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Wheatgrass for weight loss, according to taste

February 25, 2011 5:40pm
Three glasses of wheatgrass a day can help you make the fats go away.
Every now and then, some miracle food invades public consciousness, and everyone will proclaim its miraculous weight-loss properties. In the ‘90s, dieters were taking Bangkok pills, until studies proved the many disastrous effects these had on your health. Less than 10 years ago, the latest fad was virgin coconut oil; a tablespoon a day was supposed to help you lose weight. More recently, anti-obesity drugs flooded the market. These were intended to prevent the absorption of fats but regretfully, its side effects included some embarrassing gastro-intestinal conditions.

Now, people are talking about wheatgrass. Go to the weekend markets and there’s bound to be a stall willing to grind it up and put it in your drink. Health stores inside malls sell patches of wheatgrass that you could grow at home. What’s up with that stuff?

It is said that the benefits of wheatgrass were discovered by an American agricultural chemist who fed it to dying hens; not only did they recover, but they also laid more eggs. Inspired by the success, he convinced his family and neighbors to consume wheatgrass in dried and powdered form. By the 1940s, cans of the dry grass powder were being sold in pharmacies all over America.

Many enthusiasts advocate wheatgrass for its supposed health benefits. According to, “Wheatgrass aids in blood purification, liver detoxification, and colon cleansing. It is a good source of vitamin C, vitamin B, vitamin A, and vitamin E. It contains calcium, phosphorus, magnesium, alkaline minerals, potassium, zinc, boron, and molybdenum. It is antioxidant and alkaline-forming, and it has amino acids, chlorophyll, and enzymes."

Like liquid salad

Wheatgrass has been slow to catch on compared to other weight loss fads. Many even complain that it tastes literally like grass, and report a generally unpleasant experience. Others say you can taste the soil in the ground-up wheatgrass leaves.

Easy Pha-max, a distributor of wheatgrass in the Philippines, recently launched a lifestyle center in SM Mall of Asia that focuses on its health benefits. At their press event, wheatgrass was served, and many were heard to exclaim in obvious surprise, “Ay, masarap naman pala!"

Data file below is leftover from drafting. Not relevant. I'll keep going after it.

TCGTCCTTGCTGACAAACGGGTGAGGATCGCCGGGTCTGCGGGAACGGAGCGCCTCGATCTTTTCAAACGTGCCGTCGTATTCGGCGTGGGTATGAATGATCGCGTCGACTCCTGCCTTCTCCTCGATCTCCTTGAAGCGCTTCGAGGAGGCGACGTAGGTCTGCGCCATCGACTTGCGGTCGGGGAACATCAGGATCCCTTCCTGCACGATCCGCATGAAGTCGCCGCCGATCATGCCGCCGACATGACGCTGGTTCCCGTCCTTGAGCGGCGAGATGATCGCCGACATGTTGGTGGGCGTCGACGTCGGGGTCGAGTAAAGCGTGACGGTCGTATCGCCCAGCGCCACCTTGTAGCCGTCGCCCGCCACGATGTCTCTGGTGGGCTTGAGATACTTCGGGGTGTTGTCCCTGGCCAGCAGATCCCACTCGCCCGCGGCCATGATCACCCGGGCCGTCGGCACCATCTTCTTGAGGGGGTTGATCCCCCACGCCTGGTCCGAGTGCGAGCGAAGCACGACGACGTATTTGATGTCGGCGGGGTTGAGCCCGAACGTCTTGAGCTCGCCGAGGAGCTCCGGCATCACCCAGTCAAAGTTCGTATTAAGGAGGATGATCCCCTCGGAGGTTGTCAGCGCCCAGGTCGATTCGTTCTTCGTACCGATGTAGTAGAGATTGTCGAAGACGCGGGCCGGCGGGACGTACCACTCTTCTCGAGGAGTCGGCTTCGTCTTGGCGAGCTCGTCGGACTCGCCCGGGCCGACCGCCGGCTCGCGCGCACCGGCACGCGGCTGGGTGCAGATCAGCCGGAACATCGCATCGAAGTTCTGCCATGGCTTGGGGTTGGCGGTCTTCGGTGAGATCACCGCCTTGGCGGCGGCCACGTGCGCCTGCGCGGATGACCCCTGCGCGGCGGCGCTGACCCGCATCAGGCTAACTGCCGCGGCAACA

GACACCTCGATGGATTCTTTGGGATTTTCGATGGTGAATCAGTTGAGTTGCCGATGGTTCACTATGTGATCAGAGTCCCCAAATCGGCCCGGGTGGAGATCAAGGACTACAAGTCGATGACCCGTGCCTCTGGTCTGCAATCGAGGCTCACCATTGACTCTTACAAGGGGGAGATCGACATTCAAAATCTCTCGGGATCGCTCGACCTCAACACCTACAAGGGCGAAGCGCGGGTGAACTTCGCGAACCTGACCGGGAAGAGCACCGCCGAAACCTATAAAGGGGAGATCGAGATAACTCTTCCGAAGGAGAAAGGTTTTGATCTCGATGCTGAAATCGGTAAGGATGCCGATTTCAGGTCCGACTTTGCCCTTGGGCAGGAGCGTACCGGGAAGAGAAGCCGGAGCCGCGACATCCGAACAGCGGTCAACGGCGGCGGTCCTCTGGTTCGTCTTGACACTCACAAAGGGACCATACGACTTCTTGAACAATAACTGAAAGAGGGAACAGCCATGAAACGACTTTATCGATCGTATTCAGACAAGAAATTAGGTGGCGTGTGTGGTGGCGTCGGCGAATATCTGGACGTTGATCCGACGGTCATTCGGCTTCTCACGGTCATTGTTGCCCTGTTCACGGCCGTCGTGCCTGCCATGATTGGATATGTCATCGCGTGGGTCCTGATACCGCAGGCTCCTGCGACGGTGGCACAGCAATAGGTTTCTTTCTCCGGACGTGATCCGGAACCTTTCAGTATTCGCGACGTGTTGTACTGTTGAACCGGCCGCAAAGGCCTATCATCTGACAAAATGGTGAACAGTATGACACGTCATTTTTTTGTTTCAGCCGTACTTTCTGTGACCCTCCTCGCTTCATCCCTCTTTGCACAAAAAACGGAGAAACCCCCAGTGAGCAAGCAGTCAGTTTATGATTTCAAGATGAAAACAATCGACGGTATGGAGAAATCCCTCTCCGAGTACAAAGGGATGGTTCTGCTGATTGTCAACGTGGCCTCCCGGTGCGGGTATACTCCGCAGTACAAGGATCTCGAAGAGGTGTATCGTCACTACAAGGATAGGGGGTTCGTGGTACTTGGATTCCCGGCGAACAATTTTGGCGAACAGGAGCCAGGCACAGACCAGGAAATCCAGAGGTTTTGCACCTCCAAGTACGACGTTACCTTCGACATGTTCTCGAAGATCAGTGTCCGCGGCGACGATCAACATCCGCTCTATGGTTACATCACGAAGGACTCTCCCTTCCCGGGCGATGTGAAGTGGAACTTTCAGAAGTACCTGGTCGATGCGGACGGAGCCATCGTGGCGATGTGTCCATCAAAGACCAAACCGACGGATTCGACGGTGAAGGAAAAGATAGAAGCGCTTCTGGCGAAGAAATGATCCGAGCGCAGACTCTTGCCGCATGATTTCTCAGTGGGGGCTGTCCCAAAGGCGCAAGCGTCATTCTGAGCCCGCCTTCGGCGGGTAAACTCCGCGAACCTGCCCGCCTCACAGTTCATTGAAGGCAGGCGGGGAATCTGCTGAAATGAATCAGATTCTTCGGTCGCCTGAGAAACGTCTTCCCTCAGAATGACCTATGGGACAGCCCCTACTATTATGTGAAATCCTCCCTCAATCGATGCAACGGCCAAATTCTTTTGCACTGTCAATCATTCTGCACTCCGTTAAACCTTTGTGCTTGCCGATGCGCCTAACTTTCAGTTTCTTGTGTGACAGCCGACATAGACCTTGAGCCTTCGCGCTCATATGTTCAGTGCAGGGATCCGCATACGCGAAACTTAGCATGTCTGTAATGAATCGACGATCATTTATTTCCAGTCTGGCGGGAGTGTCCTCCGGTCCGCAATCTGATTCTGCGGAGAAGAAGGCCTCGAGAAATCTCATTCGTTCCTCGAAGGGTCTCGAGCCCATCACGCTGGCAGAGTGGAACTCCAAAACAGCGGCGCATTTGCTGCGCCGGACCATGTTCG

I have to admit that I had never tried wheatgrass before, so I took a sip. I realized that this particular brand of wheatgrass tastes like leafy green vegetables tossed in a blender, sort of like a liquid salad. It didn’t taste spectacular, but it sure tasted healthy. Wheatgrass with honey was also served, and although only moderately sweet, this was much more pleasing to the palate.

I wonder, though, how much honey is added in their product: one 2g sachet of Easy Pha-max Pure Wheatgrass contains only 30 calories, but a similar sachet of Wheatgrass with Honey contains 394 calories. One tablespoon of generic honey contains only 60 calories.

Some health enthusiasts recommend mixing wheatgrass with other fruits and vegetables, like pandan or calamansi. If you have wheatgrass powder, add it to whatever fruit drink you’re having and it will definitely be easier on the taste buds.

Wheatgrass diet

Regardless of the flavor, many advocates of wheatgrass laud its weight loss benefits. To shed those pounds, Easy Pha-max recommends the following wheatgrass diet: drink three glasses of wheatgrass a day for three days straight, and consume nothing else. claims, “1 fl. oz. of wheatgrass juice is equivalent to 2½ pounds of the choicest vegetables." This makes wheatgrass a viable substitute for people who are not able to consume enough fresh fruits and vegetables in their daily diet.

A tita of mine was the first to recommend wheatgrass juice to me. She tried the wheatgrass diet, but kept flagging because she couldn’t resist the urge to eat. What was supposed to be three days of pure wheatgrass juice became a whole week, interspersed with irresistible snacks here and there. She laughed as she told me this story, because, despite her failure to comply with the diet, she still managed to lose eight pounds. “Nawala ang tiyan ko!" she proclaimed.

I balk at the notion of a completely liquid diet for three whole days. I love to cook and to eat, and the thought of subsisting on nothing but wheatgrass is a little overwhelming for me. But the press launch giveaways included product samples, notably coffee with wheatgrass. I wasn’t too keen on pure wheatgrass, and the honey variant was too sweet for my taste, so coffee it was.

I had been drinking it for about a month when I met a few friends for lunch. One friend, who hadn’t seen me in over a month, exclaimed, “You shrank! You’re… smaller! What have you been doing?" I can only surmise that the wheatgrass did it; I had lost only one pound, I wasn’t working out any more than normal, and yet other friends remarked on my apparent weight loss.

According to Edward Ling, CEO of Easy Pha-max Philippines, their wheatgrass products contain not just the leaves but also the roots, which are said to contain at least 12 additional amino acids. Weekend markets in Makati now sell wheatgrass juice, while some restaurants such as Oliver’s Super Sandwich and Big Chill sell wheatgrass shots for P85. Consumers can also opt to have the powder added to any fruit drinks. – YA, GMA News

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